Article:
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Russia: Post-Election Protest in Vladivostok on December 10

RuNet Echo This post is part of RuNet Echo, a Global Voices project to interpret the Russian language internet. All Posts · Learn more

This post is part of our special coverage Russia Elections 2011.

The recent election and its reportedly unfair result still remain the reason for debates in the country. Despite reported cases of rigging and fraudulent activities during the voting period, Russian citizens were able to demonstrate their party preferences.

In 4 out of 5 electoral districts of the far Eastern city of Vladivostok the Communist party won over United Russia, showing one of the lowest levels of support for the United Russia party across the country.

Prior to the national protests that took place on December 10 in various Russian cities, the Vladivostok internet community had been actively discussing the necessity to protest. People did not call for revolution or the violent change of the regime; on the contrary people called for peaceful protests without any violence. User AlleyCat wrote that calling for revolution is pointless without a clear and precise program of what will happen afterwards.

Vladivostok bloggers supported protesters in Moscow, even being ten thousand kilometers away. Picture by Don Sera (public domain)

Before the protest day some bloggers reported on the riot police that arrived from Moscow to “disperse the protesters.” It was not the first time that the Kremlin has sent Moscow riot police to stop demonstrations in Vladivostok, therefore the pre-protest atmosphere was a bit tense.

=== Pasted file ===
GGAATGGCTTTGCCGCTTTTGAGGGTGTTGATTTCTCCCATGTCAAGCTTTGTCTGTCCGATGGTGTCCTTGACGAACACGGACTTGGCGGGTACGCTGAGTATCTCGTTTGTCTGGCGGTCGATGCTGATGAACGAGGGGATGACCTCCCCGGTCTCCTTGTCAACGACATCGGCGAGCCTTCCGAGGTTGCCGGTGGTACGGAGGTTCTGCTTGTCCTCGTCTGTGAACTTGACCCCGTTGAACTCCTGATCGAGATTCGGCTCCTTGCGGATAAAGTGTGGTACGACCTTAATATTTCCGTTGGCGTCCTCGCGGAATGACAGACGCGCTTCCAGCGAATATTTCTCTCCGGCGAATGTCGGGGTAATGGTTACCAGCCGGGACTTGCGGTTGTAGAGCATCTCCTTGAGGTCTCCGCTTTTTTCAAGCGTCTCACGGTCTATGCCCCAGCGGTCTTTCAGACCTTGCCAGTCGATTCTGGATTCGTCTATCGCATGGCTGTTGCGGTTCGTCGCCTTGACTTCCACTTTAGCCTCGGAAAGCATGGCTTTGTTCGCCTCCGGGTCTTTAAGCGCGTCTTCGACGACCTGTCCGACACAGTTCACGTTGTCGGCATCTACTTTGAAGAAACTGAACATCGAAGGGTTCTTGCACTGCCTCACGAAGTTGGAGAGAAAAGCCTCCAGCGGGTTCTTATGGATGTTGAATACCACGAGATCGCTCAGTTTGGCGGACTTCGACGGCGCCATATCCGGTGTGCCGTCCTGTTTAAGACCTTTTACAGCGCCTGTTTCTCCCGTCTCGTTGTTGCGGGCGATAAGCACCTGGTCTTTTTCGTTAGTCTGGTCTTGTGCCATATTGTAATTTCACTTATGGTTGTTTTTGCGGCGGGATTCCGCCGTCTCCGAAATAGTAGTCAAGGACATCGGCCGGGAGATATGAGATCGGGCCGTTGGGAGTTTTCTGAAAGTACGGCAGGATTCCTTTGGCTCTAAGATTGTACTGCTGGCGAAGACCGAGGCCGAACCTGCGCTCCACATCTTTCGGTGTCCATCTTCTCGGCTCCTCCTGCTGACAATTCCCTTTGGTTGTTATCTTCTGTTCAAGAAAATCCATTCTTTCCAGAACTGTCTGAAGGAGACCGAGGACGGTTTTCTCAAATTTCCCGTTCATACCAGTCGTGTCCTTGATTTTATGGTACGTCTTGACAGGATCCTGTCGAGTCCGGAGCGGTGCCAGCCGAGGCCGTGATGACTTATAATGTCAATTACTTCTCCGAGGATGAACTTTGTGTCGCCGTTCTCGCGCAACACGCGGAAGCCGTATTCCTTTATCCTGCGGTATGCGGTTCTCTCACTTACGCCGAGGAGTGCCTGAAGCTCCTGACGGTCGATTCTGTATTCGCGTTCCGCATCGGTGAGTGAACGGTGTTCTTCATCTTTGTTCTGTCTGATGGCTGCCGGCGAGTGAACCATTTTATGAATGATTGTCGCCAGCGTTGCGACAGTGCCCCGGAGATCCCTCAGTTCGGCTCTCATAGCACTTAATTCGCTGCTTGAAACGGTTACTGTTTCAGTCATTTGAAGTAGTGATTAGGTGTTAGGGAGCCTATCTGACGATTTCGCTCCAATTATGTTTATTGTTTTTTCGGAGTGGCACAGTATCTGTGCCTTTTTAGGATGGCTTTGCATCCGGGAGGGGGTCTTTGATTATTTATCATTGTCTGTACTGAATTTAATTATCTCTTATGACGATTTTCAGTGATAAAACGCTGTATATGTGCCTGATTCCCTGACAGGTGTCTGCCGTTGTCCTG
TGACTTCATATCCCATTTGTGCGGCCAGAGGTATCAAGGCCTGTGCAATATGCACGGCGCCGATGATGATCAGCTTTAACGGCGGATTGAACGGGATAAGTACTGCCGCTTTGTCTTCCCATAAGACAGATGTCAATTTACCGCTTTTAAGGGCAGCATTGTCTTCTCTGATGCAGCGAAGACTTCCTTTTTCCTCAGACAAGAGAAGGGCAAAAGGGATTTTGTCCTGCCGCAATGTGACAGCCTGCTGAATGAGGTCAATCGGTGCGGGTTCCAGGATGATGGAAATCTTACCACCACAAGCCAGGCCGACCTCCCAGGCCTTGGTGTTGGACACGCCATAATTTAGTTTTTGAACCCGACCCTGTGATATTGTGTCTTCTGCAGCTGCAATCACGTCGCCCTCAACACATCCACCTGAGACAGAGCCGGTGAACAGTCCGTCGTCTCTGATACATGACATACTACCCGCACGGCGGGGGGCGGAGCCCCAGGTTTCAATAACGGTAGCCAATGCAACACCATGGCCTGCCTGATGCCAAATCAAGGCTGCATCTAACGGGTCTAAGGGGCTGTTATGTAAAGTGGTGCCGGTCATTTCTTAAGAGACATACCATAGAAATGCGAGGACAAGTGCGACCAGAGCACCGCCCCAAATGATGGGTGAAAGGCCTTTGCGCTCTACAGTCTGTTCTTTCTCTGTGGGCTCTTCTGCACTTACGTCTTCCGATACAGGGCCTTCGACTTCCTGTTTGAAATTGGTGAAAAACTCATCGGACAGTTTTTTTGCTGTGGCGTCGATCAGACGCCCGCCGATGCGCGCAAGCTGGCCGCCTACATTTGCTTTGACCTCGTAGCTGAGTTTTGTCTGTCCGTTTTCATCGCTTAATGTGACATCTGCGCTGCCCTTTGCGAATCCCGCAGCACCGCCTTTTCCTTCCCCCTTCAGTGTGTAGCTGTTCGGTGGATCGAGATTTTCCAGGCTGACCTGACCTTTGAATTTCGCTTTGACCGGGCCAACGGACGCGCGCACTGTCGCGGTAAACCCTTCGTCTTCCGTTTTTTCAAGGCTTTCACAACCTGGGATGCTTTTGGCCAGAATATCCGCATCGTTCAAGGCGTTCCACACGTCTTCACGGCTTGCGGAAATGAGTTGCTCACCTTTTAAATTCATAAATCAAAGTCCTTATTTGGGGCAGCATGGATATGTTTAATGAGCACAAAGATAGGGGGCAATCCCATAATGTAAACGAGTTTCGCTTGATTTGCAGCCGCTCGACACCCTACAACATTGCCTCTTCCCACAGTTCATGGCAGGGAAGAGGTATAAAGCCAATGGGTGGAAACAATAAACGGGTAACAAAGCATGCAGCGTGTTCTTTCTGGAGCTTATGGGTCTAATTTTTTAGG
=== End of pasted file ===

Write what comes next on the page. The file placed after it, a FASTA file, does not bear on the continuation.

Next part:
The protest, as in many other parts of the country, turned out to be non-violent and friendly without any cases of police brutality. Various sources claimed that from 500 to 1000 people – mostly representatives of the Communist party, TIGR movement and local bloggers – showed up at the protest action. You can find more pictures here and here.

User anbavl shared a video [ru] from the demonstration:

Blogger Followme noted that despite the fact that there were not that many people, even a thousand people was an impressive result for Vladivostok, a city with approximately 610 thousand inhabitants.

LiveJournal user Don Sera pointed out that there were not many cases of vote rigging during the elections in Vladivostok, therefore “protesters in Vladivostok mainly supported everyone who was fighting for civil freedoms and fair elections,” e.g. imprisoned Alexey Navalny and Ilya Yashin.

Police were not aggressive and no one got arrested. Don Sera wrote that this was due to a good tradition in the city where even the police officers drive cars with a steering wheel on the right side – an unofficial symbol of Vladivostok.

Renowned Vladivostoki blogger Zeka Vasch claimed that all representatives of the local LiveJournal and Twitter communities were at the protest, mainly because the mainstream media did not provide coverage for the planned protests. As in the rest of Russia, local netizens left their online world and participated in the offline activity.

This post is part of our special coverage Russia Elections 2011.

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